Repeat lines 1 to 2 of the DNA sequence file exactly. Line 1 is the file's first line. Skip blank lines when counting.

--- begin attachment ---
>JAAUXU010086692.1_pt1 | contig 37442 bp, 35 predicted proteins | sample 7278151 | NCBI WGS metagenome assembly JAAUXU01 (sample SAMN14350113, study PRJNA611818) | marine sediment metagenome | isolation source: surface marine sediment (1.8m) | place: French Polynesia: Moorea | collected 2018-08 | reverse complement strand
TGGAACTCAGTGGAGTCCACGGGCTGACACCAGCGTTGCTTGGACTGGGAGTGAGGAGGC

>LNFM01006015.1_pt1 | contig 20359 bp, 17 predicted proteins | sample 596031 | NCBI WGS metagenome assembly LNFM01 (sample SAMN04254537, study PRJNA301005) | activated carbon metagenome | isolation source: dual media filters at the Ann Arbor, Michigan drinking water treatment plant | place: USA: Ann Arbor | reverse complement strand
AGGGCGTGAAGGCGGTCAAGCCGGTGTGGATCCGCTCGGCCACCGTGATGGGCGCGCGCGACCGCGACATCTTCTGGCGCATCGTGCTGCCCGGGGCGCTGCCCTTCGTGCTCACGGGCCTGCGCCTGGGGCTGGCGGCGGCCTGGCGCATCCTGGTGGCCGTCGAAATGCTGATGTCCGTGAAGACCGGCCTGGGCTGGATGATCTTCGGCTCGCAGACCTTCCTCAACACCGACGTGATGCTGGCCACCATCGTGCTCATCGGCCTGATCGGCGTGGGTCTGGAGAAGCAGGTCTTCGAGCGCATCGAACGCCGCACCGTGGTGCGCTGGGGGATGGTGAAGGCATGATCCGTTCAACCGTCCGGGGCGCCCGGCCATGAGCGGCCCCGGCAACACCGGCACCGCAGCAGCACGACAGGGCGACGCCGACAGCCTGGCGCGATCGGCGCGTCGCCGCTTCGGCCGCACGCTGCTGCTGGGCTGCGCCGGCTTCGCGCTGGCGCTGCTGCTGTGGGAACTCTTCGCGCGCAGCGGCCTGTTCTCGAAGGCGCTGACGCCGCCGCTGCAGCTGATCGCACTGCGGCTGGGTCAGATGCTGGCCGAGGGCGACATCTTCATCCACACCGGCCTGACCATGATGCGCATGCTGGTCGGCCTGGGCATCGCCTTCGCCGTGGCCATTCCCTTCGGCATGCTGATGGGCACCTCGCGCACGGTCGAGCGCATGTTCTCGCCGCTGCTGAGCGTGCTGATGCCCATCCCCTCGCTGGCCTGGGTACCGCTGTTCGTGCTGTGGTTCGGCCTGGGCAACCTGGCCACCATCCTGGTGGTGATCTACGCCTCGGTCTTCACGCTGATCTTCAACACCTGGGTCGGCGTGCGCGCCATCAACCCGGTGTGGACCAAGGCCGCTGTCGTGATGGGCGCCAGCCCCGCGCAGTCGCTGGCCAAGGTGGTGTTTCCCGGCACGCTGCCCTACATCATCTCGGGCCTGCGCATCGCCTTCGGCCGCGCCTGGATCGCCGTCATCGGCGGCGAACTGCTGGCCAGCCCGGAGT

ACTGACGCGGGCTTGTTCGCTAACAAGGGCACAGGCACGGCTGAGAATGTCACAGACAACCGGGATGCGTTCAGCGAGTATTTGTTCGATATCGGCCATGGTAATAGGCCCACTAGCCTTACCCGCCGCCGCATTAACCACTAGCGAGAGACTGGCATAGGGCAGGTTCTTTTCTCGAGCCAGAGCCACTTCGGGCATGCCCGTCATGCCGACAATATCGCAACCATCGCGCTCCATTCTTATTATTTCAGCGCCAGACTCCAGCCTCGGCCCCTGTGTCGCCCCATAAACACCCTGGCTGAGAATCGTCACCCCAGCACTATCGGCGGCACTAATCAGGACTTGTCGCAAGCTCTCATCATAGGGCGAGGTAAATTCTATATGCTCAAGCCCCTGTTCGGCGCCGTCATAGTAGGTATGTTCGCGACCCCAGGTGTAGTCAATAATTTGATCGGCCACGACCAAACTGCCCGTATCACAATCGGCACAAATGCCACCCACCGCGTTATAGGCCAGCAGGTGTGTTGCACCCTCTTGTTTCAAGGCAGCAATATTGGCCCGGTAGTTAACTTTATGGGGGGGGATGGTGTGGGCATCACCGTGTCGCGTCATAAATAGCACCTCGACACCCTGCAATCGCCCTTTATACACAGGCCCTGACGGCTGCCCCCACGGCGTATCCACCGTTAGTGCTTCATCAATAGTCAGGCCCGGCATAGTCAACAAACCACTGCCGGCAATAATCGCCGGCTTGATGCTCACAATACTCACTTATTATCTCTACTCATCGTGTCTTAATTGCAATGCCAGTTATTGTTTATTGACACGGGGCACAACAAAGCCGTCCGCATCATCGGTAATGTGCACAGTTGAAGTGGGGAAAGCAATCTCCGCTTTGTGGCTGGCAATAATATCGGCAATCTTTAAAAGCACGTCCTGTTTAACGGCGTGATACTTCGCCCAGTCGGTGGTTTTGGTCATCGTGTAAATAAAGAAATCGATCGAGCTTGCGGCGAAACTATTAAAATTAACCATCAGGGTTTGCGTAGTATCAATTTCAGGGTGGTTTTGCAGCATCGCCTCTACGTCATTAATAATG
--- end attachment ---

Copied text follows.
>JAAUXU010086692.1_pt1 | contig 37442 bp, 35 predicted proteins | sample 7278151 | NCBI WGS metagenome assembly JAAUXU01 (sample SAMN14350113, study PRJNA611818) | marine sediment metagenome | isolation source: surface marine sediment (1.8m) | place: French Polynesia: Moorea | collected 2018-08 | reverse complement strand
TGGAACTCAGTGGAGTCCACGGGCTGACACCAGCGTTGCTTGGACTGGGAGTGAGGAGGC